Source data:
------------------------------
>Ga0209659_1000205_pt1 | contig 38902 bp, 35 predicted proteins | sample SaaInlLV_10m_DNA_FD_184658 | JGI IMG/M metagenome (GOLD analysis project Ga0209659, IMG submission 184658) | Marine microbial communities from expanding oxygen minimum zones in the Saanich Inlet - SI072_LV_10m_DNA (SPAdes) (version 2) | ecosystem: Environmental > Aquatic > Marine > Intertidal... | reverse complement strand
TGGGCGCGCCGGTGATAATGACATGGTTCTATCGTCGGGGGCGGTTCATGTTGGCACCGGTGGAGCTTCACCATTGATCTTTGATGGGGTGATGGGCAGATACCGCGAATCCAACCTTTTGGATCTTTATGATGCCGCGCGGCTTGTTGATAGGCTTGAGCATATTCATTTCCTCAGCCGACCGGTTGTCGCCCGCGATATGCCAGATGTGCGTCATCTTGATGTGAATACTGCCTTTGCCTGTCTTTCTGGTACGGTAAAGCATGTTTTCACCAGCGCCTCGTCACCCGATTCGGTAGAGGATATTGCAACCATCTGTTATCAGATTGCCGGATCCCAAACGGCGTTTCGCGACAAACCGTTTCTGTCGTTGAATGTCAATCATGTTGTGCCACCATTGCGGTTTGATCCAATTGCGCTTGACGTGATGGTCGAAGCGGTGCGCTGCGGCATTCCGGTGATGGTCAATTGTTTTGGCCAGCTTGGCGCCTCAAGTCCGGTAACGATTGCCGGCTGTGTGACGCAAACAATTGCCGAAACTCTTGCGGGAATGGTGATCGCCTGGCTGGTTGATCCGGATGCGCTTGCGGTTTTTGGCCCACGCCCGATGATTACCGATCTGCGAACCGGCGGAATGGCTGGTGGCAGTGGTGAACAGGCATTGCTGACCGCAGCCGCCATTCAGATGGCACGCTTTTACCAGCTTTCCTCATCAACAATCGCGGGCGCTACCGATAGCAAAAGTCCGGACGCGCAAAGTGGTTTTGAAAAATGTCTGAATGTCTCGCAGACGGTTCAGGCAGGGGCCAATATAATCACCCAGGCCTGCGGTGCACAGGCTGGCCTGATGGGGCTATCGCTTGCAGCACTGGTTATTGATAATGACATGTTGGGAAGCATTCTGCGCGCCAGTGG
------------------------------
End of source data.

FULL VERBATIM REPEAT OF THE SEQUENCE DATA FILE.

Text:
>Ga0209659_1000205_pt1 | contig 38902 bp, 35 predicted proteins | sample SaaInlLV_10m_DNA_FD_184658 | JGI IMG/M metagenome (GOLD analysis project Ga0209659, IMG submission 184658) | Marine microbial communities from expanding oxygen minimum zones in the Saanich Inlet - SI072_LV_10m_DNA (SPAdes) (version 2) | ecosystem: Environmental > Aquatic > Marine > Intertidal... | reverse complement strand
TGGGCGCGCCGGTGATAATGACATGGTTCTATCGTCGGGGGCGGTTCATGTTGGCACCGGTGGAGCTTCACCATTGATCTTTGATGGGGTGATGGGCAGATACCGCGAATCCAACCTTTTGGATCTTTATGATGCCGCGCGGCTTGTTGATAGGCTTGAGCATATTCATTTCCTCAGCCGACCGGTTGTCGCCCGCGATATGCCAGATGTGCGTCATCTTGATGTGAATACTGCCTTTGCCTGTCTTTCTGGTACGGTAAAGCATGTTTTCACCAGCGCCTCGTCACCCGATTCGGTAGAGGATATTGCAACCATCTGTTATCAGATTGCCGGATCCCAAACGGCGTTTCGCGACAAACCGTTTCTGTCGTTGAATGTCAATCATGTTGTGCCACCATTGCGGTTTGATCCAATTGCGCTTGACGTGATGGTCGAAGCGGTGCGCTGCGGCATTCCGGTGATGGTCAATTGTTTTGGCCAGCTTGGCGCCTCAAGTCCGGTAACGATTGCCGGCTGTGTGACGCAAACAATTGCCGAAACTCTTGCGGGAATGGTGATCGCCTGGCTGGTTGATCCGGATGCGCTTGCGGTTTTTGGCCCACGCCCGATGATTACCGATCTGCGAACCGGCGGAATGGCTGGTGGCAGTGGTGAACAGGCATTGCTGACCGCAGCCGCCATTCAGATGGCACGCTTTTACCAGCTTTCCTCATCAACAATCGCGGGCGCTACCGATAGCAAAAGTCCGGACGCGCAAAGTGGTTTTGAAAAATGTCTGAATGTCTCGCAGACGGTTCAGGCAGGGGCCAATATAATCACCCAGGCCTGCGGTGCACAGGCTGGCCTGATGGGGCTATCGCTTGCAGCACTGGTTATTGATAATGACATGTTGGGAAGCATTCTGCGCGCCAGTGG